Please find letter and maps below sent to SAS by Dr A Jones, PhD, CEng, FIET.  We hope you find them of interest.
Further to our recent correspondence on Net Zero I am now working on a companion document that examines onshore wind, especially in Scotland.  As part of the analysis for this document I have constructed a database that covers existing and future windfarm installations based on Local Planning Authority Areas, and I thought it may be of visual interest to see the extent of a) the scale and location of existing operational wind farms and those presently under construction, and b) the scale and location of pipeline wind farms. By pipeline I mean those that are consented together with those that have had appeals consented along with those submitted to planning as well as those in the appeals system. 
In relation to this latter group, I have used modelling from each LPA’s record of granting permission (and for the Scottish Government too) to predict the level to which submissions will be granted permission – all things being equal. Of course, we know things in the future may not necessary equate to those in the past as they may well be greater pressure in to consent in order to achieve Scotland’s contribution to Net Zero Leaving this thought to one side for the moment though we should be able to consider the pipeline visual as being reasonably representative at this point in time.
There is one further factor to consider in relation to the pipeline and that is even these wind farms that are consented may not attract funding – we will see next year when the Contract for Difference auction takes place. I suspect larger projects will win out over smaller ones as the economy of scale will help the financials.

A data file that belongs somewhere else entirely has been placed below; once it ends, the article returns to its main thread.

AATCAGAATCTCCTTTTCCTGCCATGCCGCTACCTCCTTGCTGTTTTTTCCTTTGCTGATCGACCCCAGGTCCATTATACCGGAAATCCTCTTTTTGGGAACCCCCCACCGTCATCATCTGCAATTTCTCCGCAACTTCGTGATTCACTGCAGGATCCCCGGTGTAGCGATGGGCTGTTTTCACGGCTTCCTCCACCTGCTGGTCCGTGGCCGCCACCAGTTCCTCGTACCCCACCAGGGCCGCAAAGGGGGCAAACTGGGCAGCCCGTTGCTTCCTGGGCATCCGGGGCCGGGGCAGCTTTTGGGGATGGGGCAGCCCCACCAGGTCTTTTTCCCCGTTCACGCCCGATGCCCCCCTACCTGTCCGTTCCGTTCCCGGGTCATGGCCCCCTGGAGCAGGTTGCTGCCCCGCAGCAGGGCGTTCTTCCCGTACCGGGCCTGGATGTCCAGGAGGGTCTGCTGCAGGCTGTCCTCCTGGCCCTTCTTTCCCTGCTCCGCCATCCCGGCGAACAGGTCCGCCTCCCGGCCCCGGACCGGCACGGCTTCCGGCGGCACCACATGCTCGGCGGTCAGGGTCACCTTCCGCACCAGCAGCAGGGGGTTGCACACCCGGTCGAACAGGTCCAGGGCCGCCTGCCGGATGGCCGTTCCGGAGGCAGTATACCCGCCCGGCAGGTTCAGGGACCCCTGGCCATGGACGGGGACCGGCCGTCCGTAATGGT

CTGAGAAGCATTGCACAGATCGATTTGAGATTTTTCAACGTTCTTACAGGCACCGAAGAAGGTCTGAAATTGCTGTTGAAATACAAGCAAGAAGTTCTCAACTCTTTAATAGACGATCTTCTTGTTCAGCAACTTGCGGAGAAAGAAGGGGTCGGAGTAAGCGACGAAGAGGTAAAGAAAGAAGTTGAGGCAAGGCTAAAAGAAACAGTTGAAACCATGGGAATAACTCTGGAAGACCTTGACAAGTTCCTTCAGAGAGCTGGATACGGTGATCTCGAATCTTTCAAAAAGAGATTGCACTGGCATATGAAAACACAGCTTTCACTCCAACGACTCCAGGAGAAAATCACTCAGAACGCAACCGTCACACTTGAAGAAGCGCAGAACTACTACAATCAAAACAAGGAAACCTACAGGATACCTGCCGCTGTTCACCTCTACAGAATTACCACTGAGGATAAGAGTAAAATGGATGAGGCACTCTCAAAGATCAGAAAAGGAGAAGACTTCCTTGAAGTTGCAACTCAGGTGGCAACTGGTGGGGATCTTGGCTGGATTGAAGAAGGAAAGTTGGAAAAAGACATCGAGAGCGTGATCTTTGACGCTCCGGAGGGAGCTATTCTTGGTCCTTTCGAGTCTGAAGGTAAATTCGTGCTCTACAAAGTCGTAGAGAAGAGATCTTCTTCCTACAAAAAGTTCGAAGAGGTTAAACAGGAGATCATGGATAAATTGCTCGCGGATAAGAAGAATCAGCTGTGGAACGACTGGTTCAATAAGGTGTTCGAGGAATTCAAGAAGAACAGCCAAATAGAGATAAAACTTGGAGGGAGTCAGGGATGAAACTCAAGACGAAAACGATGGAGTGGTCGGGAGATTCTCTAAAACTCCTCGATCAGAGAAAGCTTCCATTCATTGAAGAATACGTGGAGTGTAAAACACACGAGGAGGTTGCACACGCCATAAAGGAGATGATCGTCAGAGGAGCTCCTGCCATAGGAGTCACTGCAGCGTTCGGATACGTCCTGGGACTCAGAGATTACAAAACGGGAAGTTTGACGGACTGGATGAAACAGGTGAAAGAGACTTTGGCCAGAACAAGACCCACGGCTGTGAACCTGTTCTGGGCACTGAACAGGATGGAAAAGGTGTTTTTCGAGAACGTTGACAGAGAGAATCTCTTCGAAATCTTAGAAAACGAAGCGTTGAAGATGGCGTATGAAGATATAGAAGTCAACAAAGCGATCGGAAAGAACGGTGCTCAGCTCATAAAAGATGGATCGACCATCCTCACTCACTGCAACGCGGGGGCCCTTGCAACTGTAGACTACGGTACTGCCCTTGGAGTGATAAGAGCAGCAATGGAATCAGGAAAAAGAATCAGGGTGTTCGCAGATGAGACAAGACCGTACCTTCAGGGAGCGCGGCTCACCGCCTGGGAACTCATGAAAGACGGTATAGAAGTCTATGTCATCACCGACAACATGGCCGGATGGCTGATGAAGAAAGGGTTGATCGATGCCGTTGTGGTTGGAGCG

Anyway, and even at this early stage it is interesting to reflect on where the larger accumulation of wind farms are distributed and why other areas appear to have escaped almost untouched – and then compare this to the pipeline where a similar comparison can be made.
To provide an extra layer of detail, as my use of colours gives a fairly crude granulation, D&G, where I stay, has the 3rd highest level of existing and under construction windfarm capacity (916MW) but the highest predicted pipeline capacity (948.8MW) in Scotland. 
What I plan next is to examine the statistical association between each LPA windfarm capacity and what one might reasonably expect based on LPA area, population, average annual windspeed and a number of other factors, for each area. What this may show, to a level of statistical confidence, is that there is bias in the choice of location for siting wind farms. 
I thought in the meanwhile the diagrams I have attached may be of interest to your supporters.
Dr A Jones, PhD, CEng, FIET.

SAS Volunteer

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